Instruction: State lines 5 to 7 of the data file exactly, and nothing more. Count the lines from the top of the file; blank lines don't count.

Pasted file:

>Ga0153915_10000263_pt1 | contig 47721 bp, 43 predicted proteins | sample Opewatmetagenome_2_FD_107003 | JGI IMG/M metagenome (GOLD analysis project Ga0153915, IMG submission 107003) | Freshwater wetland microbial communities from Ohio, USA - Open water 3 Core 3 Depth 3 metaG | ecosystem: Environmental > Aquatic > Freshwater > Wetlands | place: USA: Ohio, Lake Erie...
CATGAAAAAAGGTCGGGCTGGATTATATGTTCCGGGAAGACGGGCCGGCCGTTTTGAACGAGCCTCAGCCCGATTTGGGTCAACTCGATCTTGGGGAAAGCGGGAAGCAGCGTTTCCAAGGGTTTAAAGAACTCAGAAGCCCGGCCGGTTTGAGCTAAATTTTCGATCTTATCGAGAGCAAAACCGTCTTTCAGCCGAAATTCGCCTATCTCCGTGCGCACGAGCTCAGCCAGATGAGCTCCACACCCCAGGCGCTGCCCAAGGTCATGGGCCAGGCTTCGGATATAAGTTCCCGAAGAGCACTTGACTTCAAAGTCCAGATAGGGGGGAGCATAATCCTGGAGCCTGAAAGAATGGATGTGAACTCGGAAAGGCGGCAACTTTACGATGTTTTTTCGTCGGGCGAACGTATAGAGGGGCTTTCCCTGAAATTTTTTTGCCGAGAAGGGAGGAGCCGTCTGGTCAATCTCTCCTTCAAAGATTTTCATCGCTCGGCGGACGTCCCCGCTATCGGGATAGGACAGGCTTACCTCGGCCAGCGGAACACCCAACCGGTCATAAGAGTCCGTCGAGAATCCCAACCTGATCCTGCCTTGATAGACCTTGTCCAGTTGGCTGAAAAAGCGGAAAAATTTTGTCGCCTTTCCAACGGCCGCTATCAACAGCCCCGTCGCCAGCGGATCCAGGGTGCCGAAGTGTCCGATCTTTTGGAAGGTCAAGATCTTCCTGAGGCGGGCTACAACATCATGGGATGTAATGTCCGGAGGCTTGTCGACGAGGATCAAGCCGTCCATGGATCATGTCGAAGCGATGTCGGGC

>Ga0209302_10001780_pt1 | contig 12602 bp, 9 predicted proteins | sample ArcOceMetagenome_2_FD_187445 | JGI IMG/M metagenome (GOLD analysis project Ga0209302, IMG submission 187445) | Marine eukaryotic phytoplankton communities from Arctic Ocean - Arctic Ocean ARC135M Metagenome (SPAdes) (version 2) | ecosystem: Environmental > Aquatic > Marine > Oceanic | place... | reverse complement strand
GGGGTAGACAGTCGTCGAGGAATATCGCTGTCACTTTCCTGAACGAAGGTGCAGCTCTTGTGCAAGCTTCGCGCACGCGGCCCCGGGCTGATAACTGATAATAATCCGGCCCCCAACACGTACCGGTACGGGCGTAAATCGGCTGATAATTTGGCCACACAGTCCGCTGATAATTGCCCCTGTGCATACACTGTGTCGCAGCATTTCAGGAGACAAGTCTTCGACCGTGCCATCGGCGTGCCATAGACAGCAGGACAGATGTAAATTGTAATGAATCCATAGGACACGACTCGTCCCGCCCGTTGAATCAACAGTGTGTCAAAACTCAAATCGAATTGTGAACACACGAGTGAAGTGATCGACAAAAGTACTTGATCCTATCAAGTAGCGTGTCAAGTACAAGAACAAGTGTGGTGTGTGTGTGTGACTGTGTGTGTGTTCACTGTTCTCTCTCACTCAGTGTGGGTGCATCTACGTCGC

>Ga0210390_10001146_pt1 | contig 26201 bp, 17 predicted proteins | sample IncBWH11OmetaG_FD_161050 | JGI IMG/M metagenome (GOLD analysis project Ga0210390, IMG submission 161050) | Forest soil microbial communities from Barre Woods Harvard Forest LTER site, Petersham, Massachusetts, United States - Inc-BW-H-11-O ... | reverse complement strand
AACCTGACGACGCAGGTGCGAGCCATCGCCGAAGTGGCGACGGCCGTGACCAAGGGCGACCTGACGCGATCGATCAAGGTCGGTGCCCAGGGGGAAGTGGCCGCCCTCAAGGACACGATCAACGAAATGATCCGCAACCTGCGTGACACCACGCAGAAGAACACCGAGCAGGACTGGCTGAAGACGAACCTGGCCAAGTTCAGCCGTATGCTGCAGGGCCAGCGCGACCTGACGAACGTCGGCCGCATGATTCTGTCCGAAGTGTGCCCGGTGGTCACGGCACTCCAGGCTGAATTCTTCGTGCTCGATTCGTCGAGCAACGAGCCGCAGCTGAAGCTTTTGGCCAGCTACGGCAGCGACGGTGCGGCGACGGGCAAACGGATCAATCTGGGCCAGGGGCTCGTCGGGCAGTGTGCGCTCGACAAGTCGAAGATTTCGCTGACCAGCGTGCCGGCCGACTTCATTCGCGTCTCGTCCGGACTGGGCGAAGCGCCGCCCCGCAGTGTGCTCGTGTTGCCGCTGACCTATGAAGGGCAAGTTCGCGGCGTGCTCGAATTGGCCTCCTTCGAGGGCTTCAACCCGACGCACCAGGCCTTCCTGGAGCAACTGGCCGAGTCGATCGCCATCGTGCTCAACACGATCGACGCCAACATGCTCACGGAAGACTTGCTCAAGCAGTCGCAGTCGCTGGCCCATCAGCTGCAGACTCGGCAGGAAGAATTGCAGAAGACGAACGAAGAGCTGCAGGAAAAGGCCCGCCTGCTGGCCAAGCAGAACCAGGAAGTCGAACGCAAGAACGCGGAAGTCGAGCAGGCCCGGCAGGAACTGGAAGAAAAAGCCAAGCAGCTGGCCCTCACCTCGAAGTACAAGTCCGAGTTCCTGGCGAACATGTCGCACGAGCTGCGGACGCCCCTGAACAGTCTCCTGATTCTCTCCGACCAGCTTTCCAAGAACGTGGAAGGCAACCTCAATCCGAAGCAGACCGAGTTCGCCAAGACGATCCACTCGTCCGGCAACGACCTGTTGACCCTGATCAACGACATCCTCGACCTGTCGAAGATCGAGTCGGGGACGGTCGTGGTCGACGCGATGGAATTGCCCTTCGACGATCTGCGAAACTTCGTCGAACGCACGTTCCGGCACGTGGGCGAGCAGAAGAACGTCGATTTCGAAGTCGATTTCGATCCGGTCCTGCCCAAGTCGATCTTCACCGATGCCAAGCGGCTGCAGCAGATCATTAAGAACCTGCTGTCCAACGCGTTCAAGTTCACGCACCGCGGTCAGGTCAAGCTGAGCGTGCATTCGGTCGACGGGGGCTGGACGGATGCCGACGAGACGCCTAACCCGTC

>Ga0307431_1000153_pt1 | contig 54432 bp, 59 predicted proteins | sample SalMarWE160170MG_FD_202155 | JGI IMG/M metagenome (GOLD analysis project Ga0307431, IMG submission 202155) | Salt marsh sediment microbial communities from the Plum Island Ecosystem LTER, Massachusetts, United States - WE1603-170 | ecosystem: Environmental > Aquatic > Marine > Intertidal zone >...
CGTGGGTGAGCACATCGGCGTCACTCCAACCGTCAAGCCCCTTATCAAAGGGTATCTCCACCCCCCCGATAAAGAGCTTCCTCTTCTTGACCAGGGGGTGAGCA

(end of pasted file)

>Ga0210390_10001146_pt1 | contig 26201 bp, 17 predicted proteins | sample IncBWH11OmetaG_FD_161050 | JGI IMG/M metagenome (GOLD analysis project Ga0210390, IMG submission 161050) | Forest soil microbial communities from Barre Woods Harvard Forest LTER site, Petersham, Massachusetts, United States - Inc-BW-H-11-O ... | reverse complement strand
AACCTGACGACGCAGGTGCGAGCCATCGCCGAAGTGGCGACGGCCGTGACCAAGGGCGACCTGACGCGATCGATCAAGGTCGGTGCCCAGGGGGAAGTGGCCGCCCTCAAGGACACGATCAACGAAATGATCCGCAACCTGCGTGACACCACGCAGAAGAACACCGAGCAGGACTGGCTGAAGACGAACCTGGCCAAGTTCAGCCGTATGCTGCAGGGCCAGCGCGACCTGACGAACGTCGGCCGCATGATTCTGTCCGAAGTGTGCCCGGTGGTCACGGCACTCCAGGCTGAATTCTTCGTGCTCGATTCGTCGAGCAACGAGCCGCAGCTGAAGCTTTTGGCCAGCTACGGCAGCGACGGTGCGGCGACGGGCAAACGGATCAATCTGGGCCAGGGGCTCGTCGGGCAGTGTGCGCTCGACAAGTCGAAGATTTCGCTGACCAGCGTGCCGGCCGACTTCATTCGCGTCTCGTCCGGACTGGGCGAAGCGCCGCCCCGCAGTGTGCTCGTGTTGCCGCTGACCTATGAAGGGCAAGTTCGCGGCGTGCTCGAATTGGCCTCCTTCGAGGGCTTCAACCCGACGCACCAGGCCTTCCTGGAGCAACTGGCCGAGTCGATCGCCATCGTGCTCAACACGATCGACGCCAACATGCTCACGGAAGACTTGCTCAAGCAGTCGCAGTCGCTGGCCCATCAGCTGCAGACTCGGCAGGAAGAATTGCAGAAGACGAACGAAGAGCTGCAGGAAAAGGCCCGCCTGCTGGCCAAGCAGAACCAGGAAGTCGAACGCAAGAACGCGGAAGTCGAGCAGGCCCGGCAGGAACTGGAAGAAAAAGCCAAGCAGCTGGCCCTCACCTCGAAGTACAAGTCCGAGTTCCTGGCGAACATGTCGCACGAGCTGCGGACGCCCCTGAACAGTCTCCTGATTCTCTCCGACCAGCTTTCCAAGAACGTGGAAGGCAACCTCAATCCGAAGCAGACCGAGTTCGCCAAGACGATCCACTCGTCCGGCAACGACCTGTTGACCCTGATCAACGACATCCTCGACCTGTCGAAGATCGAGTCGGGGACGGTCGTGGTCGACGCGATGGAATTGCCCTTCGACGATCTGCGAAACTTCGTCGAACGCACGTTCCGGCACGTGGGCGAGCAGAAGAACGTCGATTTCGAAGTCGATTTCGATCCGGTCCTGCCCAAGTCGATCTTCACCGATGCCAAGCGGCTGCAGCAGATCATTAAGAACCTGCTGTCCAACGCGTTCAAGTTCACGCACCGCGGTCAGGTCAAGCTGAGCGTGCATTCGGTCGACGGGGGCTGGACGGATGCCGACGAGACGCCTAACCCGTC

>Ga0307431_1000153_pt1 | contig 54432 bp, 59 predicted proteins | sample SalMarWE160170MG_FD_202155 | JGI IMG/M metagenome (GOLD analysis project Ga0307431, IMG submission 202155) | Salt marsh sediment microbial communities from the Plum Island Ecosystem LTER, Massachusetts, United States - WE1603-170 | ecosystem: Environmental > Aquatic > Marine > Intertidal zone >...